- Understanding Performing Rights Organizations and Which One is Right for You
Understanding Performing Rights Organizations and Which One is Right for You
Under U.S. law, copyright holders are entitled to compensation for the use of their works. For songwriters, composers, and music publishers this means they are owed payment when their songs are copied, distributed, synced with video content, and performed and played publicly. Songwriters and music publishers should affiliate themselves with the correct organizations to ensure that the copyrights in their songs are being monitored and licensed, and that they are receiving royalty payments for uses of their music.
For a song, the songwriter and music publisher of the composition are entitled to payment anytime:
- A digital copy of the song is purchased (for example via iTunes).
- A CD (and, now that analog formats are making a comeback, a vinyl record, or a cassette) containing the song is made.
- The song is included in a film, tv show, commercial, YouTube video or video game.
- A webcaster (think Pandora and Satellite Radio) plays the song.
- A radio station plays the song.
- The song is played or streamed in a public place.
- The song is performed by musicians in a public place.
To ensure you’re collecting on all of your royalties in all of the situations mentioned above, songwriters and publisher will need to engage with a number of music industry players. For the purposes of this article, we are going to focus on the last two situations just mentioned. The following is specifically intended to help U.S. based songwriters and music publishers ensure they receive royalty payments for public performances of their music.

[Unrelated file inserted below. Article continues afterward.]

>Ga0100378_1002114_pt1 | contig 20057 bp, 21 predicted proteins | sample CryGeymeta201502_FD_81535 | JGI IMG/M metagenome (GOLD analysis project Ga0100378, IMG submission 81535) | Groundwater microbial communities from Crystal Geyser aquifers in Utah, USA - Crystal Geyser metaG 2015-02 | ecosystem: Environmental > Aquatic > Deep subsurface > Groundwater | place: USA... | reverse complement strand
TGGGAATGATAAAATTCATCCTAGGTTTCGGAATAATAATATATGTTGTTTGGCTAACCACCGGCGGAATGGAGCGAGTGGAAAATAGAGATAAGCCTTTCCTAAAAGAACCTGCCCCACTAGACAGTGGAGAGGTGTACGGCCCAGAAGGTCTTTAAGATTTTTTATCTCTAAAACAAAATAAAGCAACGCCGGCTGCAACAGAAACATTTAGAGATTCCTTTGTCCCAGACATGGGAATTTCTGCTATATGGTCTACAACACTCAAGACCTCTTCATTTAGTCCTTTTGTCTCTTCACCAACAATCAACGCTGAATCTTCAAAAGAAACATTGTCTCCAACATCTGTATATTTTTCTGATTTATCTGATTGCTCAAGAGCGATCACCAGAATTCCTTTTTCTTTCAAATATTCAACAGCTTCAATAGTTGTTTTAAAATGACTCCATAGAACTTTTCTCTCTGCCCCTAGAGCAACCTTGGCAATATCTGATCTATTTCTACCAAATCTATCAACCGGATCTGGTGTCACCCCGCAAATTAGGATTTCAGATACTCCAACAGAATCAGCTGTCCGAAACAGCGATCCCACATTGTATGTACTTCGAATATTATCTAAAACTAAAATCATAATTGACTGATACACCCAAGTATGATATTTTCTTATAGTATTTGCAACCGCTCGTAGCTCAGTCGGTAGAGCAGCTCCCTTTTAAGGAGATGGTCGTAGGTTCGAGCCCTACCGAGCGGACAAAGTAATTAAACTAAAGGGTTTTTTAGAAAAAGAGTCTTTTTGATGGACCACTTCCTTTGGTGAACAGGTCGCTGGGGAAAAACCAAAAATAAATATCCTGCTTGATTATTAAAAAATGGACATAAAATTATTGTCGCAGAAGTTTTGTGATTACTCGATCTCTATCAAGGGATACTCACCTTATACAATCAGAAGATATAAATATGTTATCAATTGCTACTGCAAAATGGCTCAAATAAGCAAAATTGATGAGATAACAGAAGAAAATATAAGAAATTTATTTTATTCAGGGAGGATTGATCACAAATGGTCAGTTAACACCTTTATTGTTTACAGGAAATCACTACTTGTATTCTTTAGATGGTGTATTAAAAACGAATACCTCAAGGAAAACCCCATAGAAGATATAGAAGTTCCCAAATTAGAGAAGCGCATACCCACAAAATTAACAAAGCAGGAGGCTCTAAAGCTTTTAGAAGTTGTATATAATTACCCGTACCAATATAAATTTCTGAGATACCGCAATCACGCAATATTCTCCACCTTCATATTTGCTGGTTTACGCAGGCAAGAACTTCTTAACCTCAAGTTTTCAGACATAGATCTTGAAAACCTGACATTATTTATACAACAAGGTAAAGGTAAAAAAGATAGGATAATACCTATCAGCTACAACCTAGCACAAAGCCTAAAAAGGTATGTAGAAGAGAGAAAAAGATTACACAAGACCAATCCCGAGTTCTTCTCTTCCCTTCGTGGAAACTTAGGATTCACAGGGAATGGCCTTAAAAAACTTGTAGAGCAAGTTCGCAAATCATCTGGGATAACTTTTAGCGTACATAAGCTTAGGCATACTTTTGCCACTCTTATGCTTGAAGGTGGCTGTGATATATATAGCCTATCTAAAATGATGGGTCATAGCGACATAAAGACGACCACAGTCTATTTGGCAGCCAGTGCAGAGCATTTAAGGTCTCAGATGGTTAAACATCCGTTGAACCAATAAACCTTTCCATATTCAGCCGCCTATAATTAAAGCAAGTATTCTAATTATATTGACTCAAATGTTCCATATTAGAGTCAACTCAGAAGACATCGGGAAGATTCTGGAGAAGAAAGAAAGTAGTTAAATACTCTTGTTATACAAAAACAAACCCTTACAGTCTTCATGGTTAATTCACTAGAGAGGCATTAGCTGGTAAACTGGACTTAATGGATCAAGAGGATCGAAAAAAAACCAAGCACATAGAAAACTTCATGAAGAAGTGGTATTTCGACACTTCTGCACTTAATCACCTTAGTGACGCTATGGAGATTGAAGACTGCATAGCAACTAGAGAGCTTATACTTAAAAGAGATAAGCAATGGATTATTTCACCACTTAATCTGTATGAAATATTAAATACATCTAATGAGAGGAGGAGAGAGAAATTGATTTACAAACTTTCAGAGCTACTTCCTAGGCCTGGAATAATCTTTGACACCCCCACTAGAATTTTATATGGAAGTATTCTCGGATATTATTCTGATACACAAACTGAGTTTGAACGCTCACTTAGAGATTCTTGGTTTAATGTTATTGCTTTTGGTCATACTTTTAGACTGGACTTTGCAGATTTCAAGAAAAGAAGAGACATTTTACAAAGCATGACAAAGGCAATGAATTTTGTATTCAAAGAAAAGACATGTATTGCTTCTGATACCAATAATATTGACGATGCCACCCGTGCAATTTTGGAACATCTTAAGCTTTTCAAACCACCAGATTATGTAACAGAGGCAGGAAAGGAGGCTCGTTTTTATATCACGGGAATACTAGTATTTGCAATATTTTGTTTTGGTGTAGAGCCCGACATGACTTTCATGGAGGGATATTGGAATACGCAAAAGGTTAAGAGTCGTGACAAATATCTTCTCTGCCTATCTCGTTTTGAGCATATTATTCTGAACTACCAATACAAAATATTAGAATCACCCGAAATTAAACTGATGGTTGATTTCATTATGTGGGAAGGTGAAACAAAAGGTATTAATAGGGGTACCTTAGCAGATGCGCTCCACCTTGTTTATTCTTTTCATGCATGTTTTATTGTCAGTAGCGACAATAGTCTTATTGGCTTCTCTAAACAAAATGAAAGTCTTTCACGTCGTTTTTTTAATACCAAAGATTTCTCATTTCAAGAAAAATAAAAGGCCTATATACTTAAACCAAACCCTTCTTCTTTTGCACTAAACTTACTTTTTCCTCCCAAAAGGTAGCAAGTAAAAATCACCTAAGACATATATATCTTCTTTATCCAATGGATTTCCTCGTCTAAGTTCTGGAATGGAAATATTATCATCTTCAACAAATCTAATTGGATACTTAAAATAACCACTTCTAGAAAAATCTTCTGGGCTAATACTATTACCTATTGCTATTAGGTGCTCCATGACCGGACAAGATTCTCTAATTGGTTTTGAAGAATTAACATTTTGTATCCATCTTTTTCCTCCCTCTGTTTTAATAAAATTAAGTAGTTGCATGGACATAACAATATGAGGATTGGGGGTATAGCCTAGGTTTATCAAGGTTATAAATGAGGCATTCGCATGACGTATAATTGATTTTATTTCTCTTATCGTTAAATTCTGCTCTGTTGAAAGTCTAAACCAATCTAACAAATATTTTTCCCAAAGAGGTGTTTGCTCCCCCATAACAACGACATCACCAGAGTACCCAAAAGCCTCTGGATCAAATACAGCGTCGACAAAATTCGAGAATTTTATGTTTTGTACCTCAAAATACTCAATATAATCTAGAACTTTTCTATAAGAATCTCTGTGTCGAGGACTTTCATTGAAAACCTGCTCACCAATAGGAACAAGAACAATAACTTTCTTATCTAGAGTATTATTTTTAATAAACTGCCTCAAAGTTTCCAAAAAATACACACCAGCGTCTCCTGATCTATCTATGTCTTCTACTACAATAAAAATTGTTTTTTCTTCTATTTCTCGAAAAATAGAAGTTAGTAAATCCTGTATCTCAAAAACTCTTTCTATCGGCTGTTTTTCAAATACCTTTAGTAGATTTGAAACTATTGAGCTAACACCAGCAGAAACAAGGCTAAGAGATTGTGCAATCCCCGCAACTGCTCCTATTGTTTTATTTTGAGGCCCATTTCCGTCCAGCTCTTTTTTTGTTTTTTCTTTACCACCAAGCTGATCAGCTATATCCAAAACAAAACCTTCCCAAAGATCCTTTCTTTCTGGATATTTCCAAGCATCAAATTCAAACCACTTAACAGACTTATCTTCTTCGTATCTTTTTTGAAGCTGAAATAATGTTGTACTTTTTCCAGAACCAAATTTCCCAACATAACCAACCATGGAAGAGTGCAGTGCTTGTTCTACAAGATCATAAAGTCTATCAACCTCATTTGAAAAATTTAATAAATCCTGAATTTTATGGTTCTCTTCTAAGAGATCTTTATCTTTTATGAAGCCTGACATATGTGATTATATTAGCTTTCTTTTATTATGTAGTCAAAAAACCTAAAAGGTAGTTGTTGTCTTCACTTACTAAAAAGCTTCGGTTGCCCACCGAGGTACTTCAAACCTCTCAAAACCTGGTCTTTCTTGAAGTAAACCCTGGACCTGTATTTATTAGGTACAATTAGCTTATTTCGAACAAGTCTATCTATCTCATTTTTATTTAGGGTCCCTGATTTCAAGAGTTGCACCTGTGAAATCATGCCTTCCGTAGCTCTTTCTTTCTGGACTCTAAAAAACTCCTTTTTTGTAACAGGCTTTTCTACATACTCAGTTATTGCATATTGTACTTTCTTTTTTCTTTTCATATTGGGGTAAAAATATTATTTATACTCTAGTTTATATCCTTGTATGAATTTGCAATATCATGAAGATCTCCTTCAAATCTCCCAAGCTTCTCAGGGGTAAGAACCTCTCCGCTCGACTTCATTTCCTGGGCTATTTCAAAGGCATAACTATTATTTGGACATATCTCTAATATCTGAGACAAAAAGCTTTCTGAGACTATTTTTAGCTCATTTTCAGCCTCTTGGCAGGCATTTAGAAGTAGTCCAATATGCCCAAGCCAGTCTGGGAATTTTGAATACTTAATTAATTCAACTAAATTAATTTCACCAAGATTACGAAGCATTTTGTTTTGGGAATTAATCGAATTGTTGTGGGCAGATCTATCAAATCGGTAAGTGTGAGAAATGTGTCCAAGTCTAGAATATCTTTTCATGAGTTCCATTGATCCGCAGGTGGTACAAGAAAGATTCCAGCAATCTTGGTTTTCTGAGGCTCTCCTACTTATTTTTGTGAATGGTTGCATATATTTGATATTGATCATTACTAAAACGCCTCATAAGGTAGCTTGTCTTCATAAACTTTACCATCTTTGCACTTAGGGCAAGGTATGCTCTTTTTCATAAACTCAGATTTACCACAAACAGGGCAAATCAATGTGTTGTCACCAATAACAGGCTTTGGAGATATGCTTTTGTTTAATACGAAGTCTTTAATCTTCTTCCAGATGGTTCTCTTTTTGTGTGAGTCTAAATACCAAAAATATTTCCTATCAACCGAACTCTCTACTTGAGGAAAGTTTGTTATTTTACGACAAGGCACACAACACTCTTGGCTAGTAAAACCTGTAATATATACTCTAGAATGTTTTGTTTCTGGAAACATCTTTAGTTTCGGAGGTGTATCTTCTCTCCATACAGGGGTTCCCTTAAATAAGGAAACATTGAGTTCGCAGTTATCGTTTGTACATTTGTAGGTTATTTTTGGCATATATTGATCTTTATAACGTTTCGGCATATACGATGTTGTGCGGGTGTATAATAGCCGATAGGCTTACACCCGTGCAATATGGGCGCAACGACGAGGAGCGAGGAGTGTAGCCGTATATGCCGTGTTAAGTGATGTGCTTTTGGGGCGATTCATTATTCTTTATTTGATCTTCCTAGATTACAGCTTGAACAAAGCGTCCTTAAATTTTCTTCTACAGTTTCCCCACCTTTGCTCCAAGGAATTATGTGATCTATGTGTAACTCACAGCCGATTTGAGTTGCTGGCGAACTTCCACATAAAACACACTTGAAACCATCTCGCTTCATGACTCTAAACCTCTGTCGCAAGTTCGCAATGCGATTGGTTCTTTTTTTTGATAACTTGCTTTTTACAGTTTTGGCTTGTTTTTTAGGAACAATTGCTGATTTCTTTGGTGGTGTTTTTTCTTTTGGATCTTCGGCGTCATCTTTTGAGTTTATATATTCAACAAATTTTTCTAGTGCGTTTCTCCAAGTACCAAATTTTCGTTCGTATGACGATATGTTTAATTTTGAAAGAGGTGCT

Copyright and the Right of Public Performance
U.S. law grants six exclusive rights to the holders of a copyright, one of which is the right to authorize the performance of the work in public. For songwriters and music publishers, this means they hold the ability to license their songs to be played publicly.
First, we need to clarify a few terms as they are legally defined in copyright. When we say “public” we are referring to any place where music is played for a large gathering of people for profit (think bars, restaurants, shopping malls, concert venues, bowling allies, airports, amusement parks, casinos, or any other business open to the general public). Additionally, when we say “played” or “performed”, we are mainly talking about a band performing a song (whether it’s a cover or an original) or a venue playing a sound recording of a song from a CD, a hard drive, or streamed through a service like Spotify. Separate rules apply in situations where songs are played through webcasting services, radio station, cable or satellite TV service, or a jukebox or TouchTunes-type device.
It is also important to note that the party responsible for performing the music, and therefore responsible for paying the licensing fee, is typically the venue that is holding the performance and making money from the performance. So, if a cover band was hired by a bar to play for a night, the bar would be responsible for paying the fees, not the band.
So, how do songwriters and music publisher collect licensing fees when their compositions are performed publicly? Public performance rights are typically managed by a specialized rights management company called a performing rights organization.
What is a Performing Rights Organization?